Embryos with the usual number of chromosomes, also called euploid embryos, have a greater chance of becoming a healthy pregnancy and baby. Euploid embryos have 46 chromosomes and are created when a sperm with 23 chromosomes fertilizes an egg with 23 chromosomes. Sometimes embryos are created that do not have the usual number of chromosomes. These embryos, also called aneuploid embryos, are more likely to result in in vitro fertilization (IVF) failure. Aneuploidy also contributes to miscarriage and can be associated with health problems during pregnancy or following delivery. One of the most common examples of aneuploidy is trisomy 21, also referred to as Down syndrome, which is caused by the presence of a third copy of chromosome 21.
What is Preimplantation Genetic Testing for Aneuploidy (PGT-A)?
PGT-A is designed to identify which embryos have the correct number of chromosomes and thus have the greatest potential for a successful pregnancy.
Embryos with the normal number of chromosomes are called euploid embryos. Euploid embryos have 46 chromosomes and are created when a sperm with 23 chromosomes fertilizes an egg with 23 chromosomes. Sometimes embryos do not have the correct number of chromosomes (aneuploidy). Studies by Juno Genetics and its collaborators have shown that transfer of embryos diagnosed as having aneuploidy failed to deliver healthy babies.
Aneuploidy is a common cause of miscarriage and can be associated with problems in a developing pregnancy. The prevalence of aneuploidy increases with maternal age. One of the most common examples of aneuploidy is trisomy 21, also referred to as Down syndrome, which is caused by the presence of a third copy of chromosome 21.
What is PGTseq-A?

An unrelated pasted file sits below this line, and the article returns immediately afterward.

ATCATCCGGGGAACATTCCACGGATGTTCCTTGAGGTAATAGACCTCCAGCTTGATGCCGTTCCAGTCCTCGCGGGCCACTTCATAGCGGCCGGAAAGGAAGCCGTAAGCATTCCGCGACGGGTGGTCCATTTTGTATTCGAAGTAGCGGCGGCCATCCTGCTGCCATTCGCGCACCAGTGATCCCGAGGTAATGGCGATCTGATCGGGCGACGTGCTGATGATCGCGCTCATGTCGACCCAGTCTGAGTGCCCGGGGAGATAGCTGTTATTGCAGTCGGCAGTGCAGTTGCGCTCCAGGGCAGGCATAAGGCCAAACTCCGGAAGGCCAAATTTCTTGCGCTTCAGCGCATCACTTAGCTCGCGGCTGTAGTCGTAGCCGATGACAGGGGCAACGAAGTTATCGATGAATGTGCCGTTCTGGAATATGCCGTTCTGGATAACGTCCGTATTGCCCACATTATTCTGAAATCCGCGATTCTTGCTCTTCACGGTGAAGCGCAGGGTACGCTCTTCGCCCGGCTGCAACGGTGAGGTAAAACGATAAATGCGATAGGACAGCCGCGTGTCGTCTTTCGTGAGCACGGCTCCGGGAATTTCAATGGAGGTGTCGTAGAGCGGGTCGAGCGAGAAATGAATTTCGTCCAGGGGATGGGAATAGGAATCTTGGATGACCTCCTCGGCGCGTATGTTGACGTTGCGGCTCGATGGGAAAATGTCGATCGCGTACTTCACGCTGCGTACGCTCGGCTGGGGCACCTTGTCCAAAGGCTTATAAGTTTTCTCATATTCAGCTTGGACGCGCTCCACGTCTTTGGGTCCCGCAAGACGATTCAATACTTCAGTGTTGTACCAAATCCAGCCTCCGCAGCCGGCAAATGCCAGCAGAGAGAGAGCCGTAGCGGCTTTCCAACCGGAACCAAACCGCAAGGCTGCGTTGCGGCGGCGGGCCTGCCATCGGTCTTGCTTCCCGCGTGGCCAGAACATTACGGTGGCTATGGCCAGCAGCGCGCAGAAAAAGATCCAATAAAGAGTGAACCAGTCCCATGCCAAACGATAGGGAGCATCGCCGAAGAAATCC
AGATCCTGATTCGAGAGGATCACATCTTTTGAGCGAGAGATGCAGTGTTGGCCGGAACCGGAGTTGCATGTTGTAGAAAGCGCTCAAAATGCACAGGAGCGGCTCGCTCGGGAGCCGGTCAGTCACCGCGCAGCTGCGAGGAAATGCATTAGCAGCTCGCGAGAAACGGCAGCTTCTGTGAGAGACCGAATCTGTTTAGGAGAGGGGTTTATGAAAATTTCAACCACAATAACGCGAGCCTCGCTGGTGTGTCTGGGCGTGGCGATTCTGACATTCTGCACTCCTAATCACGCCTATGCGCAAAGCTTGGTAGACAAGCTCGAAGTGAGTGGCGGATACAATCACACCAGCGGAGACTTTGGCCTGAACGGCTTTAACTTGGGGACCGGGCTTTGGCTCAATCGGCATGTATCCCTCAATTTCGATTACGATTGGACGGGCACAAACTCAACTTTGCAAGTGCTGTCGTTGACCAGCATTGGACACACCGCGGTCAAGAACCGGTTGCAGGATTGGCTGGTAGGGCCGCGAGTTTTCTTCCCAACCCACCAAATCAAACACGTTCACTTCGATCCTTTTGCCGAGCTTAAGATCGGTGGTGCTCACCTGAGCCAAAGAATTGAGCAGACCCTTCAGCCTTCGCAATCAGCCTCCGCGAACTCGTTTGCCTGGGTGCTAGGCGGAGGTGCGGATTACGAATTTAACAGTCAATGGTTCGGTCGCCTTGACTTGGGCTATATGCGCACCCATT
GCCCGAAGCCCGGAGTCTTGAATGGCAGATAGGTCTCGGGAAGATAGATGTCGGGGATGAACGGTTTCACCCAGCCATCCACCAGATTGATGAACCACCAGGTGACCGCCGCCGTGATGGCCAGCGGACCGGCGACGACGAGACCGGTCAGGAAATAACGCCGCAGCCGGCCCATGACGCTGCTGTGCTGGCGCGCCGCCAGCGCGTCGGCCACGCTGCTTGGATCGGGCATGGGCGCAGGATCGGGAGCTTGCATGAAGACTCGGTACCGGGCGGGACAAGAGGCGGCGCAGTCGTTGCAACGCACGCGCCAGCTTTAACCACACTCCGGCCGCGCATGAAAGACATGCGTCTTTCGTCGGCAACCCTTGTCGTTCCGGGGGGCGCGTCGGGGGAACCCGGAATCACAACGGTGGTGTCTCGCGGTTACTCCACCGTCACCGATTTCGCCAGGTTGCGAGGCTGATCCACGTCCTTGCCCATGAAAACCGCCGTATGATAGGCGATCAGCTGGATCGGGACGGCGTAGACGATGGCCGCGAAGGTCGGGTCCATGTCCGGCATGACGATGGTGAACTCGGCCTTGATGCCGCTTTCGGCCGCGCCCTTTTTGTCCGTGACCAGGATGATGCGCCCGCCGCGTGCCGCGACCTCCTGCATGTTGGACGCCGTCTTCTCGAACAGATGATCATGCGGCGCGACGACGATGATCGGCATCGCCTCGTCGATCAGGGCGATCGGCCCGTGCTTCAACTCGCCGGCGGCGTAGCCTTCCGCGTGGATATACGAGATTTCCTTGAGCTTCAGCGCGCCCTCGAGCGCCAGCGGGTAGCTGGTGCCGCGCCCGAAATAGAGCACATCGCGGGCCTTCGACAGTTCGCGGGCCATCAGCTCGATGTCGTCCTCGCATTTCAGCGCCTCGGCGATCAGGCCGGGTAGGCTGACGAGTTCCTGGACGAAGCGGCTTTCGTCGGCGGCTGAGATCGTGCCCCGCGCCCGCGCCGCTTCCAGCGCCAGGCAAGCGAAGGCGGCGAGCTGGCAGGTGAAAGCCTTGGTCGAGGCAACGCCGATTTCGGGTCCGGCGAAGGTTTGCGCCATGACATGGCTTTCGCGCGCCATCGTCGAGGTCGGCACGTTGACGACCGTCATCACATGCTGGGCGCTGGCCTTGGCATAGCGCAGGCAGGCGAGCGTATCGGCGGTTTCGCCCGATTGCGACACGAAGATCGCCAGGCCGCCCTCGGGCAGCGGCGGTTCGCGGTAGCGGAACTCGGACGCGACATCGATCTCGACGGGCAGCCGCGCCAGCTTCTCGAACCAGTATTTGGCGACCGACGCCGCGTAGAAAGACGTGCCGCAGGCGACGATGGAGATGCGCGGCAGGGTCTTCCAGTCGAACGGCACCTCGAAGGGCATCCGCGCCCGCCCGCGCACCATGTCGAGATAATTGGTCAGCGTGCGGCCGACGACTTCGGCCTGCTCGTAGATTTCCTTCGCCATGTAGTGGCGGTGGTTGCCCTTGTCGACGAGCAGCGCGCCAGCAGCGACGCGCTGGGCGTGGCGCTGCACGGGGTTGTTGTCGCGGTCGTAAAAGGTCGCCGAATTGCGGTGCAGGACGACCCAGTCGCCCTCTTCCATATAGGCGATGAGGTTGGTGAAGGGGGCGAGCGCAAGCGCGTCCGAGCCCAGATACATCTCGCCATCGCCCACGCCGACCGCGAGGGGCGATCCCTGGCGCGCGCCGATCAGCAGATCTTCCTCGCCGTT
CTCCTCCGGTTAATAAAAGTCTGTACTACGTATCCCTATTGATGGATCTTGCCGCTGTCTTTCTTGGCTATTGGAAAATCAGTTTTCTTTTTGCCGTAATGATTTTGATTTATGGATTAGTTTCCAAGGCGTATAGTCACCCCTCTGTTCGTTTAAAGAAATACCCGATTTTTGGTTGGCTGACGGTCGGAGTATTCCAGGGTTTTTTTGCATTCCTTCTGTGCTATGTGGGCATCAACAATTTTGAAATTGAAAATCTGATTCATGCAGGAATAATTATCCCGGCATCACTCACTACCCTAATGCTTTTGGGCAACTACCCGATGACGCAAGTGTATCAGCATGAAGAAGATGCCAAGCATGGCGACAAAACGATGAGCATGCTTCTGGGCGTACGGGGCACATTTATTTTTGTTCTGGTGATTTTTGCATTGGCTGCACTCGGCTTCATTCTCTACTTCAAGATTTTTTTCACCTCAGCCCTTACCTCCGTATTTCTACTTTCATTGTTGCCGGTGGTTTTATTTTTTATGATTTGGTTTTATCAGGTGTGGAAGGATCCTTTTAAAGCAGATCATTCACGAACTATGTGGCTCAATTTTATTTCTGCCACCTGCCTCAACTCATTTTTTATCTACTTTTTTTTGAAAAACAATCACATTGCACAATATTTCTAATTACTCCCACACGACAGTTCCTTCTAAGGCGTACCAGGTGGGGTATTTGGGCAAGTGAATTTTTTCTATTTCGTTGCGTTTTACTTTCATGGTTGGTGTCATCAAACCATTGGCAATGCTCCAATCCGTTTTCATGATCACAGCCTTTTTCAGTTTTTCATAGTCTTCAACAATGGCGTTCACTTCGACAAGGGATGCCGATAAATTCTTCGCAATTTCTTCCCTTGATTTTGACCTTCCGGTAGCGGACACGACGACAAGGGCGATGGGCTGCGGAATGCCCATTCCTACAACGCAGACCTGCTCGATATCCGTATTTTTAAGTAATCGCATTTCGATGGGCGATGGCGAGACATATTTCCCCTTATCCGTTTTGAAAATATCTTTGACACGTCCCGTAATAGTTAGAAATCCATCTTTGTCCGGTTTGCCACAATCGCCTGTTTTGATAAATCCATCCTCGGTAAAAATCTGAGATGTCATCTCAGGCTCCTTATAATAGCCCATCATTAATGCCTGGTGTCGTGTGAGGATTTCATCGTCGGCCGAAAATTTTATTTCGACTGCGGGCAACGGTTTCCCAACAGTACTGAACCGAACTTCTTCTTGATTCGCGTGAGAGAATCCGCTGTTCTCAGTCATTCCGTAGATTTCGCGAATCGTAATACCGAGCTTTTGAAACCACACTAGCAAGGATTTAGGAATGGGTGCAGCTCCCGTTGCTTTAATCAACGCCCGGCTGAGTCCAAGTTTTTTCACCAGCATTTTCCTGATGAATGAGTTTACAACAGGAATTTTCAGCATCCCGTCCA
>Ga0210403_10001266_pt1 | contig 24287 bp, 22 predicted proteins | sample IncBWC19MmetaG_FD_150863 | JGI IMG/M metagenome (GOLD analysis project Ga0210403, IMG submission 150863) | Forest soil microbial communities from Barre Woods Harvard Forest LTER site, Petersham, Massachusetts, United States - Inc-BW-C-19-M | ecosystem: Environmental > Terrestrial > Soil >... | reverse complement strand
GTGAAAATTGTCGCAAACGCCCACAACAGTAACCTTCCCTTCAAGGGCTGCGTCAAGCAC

Aneuploidy screening through Juno Genetics utilizes targeted next-generation sequencing (tNGS). PGTseq-A has been developed following extensive analytical and clinical validation studies and identifies whole chromosome aneuploidy (extra or missing whole chromosomes). PGTseq-A is greater than 98% accurate in screening for whole chromosome aneuploidy. PGTseq-A also can detect some cases of segmental aneuploidy.
What is segmental aneuploidy?
Segmental aneuploidy refers to extra or missing genetic material from a part of a chromosome rather than from the whole chromosome.
In an internal study where embryos had multiple biopsies performed, the segmental aneuploidy was identified in approximately 50% of rebiopsy samples. Studies have also shown that embryos with segmental aneuploidies can result in a normal pregnancy. However, there have been reports of segmental aneuploidies identified in an embryo biopsy sample that were confirmed to be present in the fetus and resulted in abnormal ultrasound findings.
What is mosaicism?
Mosaicism refers to a potential combination chromosomally normal and chromosomally abnormal cells in a single embryo biopsy sample. Some studies suggest a mosaic result is associated with an increased risk for implantation failure and miscarriage. However, there is no consensus, and these studies are not conclusive. Additionally, embryos with mosaic results have resulted in children who were healthy at birth.
Since the significance of mosaic range results is uncertain, Juno Genetics refers to them as secondary findings of uncertain clinical significance. You and your provider have the option to decide whether you would like Juno Genetics to report results in the mosaic range.
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